Knowledge may hinder. Ignorance may liberate. Knowing when to know and when not to know, this is as important as a fluent blade.
Sounds interesting, right? But learning everything in a when-to-know situation might be too late. If one is trying to catch up, one can be drinking from a knowledge fire hose without time to process.
This advice can apply to an executives or presidents trying to distance themselves from bad practices they know exist, but don’t want to get into the details of. For example, FBI investigations and reports on collusion…it’s a way of protecting oneself from the truth and staying out of jail.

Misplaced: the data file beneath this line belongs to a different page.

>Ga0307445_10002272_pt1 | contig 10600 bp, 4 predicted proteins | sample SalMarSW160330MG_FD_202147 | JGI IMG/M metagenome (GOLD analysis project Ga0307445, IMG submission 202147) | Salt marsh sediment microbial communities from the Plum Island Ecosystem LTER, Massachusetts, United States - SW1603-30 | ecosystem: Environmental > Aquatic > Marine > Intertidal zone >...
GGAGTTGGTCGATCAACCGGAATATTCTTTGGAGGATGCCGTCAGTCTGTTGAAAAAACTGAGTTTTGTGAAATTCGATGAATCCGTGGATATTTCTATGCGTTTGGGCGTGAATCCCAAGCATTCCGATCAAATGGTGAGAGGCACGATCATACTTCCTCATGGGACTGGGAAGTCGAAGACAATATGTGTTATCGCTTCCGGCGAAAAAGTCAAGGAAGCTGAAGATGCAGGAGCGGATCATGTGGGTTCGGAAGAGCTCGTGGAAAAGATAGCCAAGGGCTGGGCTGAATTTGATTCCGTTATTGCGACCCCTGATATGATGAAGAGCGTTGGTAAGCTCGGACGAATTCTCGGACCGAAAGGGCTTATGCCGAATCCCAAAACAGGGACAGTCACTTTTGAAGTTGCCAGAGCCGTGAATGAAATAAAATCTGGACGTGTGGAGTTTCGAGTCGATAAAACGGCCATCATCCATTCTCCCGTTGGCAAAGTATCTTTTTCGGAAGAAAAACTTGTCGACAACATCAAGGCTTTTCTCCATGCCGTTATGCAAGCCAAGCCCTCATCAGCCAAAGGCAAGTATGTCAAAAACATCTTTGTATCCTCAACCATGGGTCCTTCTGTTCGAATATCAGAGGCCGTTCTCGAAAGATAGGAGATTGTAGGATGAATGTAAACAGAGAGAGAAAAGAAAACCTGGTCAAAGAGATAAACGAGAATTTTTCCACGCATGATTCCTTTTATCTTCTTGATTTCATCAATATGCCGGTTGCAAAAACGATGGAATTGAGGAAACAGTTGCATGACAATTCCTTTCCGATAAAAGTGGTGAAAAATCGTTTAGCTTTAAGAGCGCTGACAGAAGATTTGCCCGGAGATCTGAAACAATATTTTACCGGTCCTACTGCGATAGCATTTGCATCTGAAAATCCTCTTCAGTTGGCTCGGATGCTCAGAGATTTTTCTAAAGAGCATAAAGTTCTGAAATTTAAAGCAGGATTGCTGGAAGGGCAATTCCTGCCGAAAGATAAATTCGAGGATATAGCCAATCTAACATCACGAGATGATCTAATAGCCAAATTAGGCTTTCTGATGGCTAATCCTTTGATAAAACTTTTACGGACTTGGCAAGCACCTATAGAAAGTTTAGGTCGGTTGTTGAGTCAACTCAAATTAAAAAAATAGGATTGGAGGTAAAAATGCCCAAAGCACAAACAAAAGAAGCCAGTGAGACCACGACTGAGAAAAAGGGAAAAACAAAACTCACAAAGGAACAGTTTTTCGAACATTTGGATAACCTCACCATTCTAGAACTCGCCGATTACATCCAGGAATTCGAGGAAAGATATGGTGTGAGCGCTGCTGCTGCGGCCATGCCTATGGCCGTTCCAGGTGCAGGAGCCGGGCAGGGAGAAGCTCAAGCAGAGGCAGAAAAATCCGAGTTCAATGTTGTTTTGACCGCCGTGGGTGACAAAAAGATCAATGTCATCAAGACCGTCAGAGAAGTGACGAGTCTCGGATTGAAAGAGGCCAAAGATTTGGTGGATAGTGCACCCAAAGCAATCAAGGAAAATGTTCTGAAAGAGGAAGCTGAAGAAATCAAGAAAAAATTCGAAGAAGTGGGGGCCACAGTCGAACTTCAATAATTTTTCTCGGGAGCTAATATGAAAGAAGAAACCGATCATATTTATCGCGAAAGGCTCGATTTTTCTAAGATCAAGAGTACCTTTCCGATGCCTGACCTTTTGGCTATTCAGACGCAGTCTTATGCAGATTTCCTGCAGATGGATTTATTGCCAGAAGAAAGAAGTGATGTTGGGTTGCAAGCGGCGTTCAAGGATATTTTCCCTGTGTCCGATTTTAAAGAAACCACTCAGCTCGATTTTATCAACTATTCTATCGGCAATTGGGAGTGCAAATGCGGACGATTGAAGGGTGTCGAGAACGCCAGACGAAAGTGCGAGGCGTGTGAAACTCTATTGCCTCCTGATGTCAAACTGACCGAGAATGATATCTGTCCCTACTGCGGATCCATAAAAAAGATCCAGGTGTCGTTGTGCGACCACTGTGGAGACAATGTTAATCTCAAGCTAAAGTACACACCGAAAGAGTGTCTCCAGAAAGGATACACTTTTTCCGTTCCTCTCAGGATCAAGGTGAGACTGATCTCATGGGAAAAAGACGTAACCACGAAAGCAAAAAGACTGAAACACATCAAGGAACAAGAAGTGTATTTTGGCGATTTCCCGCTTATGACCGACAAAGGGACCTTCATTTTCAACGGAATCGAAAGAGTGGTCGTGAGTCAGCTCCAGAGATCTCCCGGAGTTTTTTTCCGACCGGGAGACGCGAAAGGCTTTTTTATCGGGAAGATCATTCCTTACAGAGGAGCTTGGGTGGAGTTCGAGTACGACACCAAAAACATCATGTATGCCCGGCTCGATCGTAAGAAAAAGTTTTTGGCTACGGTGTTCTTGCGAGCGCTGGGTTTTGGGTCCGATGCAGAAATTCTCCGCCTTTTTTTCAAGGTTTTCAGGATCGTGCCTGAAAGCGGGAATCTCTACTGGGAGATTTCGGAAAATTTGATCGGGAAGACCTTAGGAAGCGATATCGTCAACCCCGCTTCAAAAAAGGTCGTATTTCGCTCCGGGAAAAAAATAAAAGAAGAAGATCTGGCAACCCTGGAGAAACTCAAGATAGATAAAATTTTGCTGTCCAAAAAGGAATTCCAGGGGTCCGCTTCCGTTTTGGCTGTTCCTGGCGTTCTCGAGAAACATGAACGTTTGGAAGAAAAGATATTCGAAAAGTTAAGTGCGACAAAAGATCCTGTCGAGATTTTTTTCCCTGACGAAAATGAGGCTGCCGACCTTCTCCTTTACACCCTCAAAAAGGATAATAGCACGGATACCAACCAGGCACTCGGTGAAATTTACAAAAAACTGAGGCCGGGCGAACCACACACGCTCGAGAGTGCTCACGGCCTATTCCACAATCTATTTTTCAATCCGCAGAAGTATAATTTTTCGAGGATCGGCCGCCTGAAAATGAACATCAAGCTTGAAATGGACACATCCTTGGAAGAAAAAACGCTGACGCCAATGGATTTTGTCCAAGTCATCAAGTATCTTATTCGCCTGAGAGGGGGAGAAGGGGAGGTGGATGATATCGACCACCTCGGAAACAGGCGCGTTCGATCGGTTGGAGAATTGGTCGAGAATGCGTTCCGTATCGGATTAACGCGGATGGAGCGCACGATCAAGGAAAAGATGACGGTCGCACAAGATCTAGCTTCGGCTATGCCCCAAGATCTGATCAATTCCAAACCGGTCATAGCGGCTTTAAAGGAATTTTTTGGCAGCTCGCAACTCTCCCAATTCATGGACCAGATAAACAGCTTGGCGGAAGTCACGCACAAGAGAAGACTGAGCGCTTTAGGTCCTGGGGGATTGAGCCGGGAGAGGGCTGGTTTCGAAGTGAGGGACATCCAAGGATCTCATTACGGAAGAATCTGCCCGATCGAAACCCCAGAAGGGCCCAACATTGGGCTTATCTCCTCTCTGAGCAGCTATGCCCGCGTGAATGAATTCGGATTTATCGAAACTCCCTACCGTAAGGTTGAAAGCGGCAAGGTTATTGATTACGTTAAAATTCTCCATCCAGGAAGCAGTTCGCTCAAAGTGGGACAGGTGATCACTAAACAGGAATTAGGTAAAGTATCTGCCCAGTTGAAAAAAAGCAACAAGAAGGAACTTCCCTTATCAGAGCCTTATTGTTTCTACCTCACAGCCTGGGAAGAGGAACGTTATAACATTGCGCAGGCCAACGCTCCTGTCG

This advice also makes for bad long-term planning.
But on the other hand, following it can lead to more fluid reactions, and a stress-free lifestyle–so there’s that; a relax and see-what-comes type of thing, as opposed to anticipation and worrying. I like that part of it.
It’s probably also good for chess and for battle for the super prepared and super trained—like the ninja, hence the sword reference. A sword is only as good as the one wielding it.
Otherwise, back into the advice jar for you–but i’ll keep a copy of it in my pocket.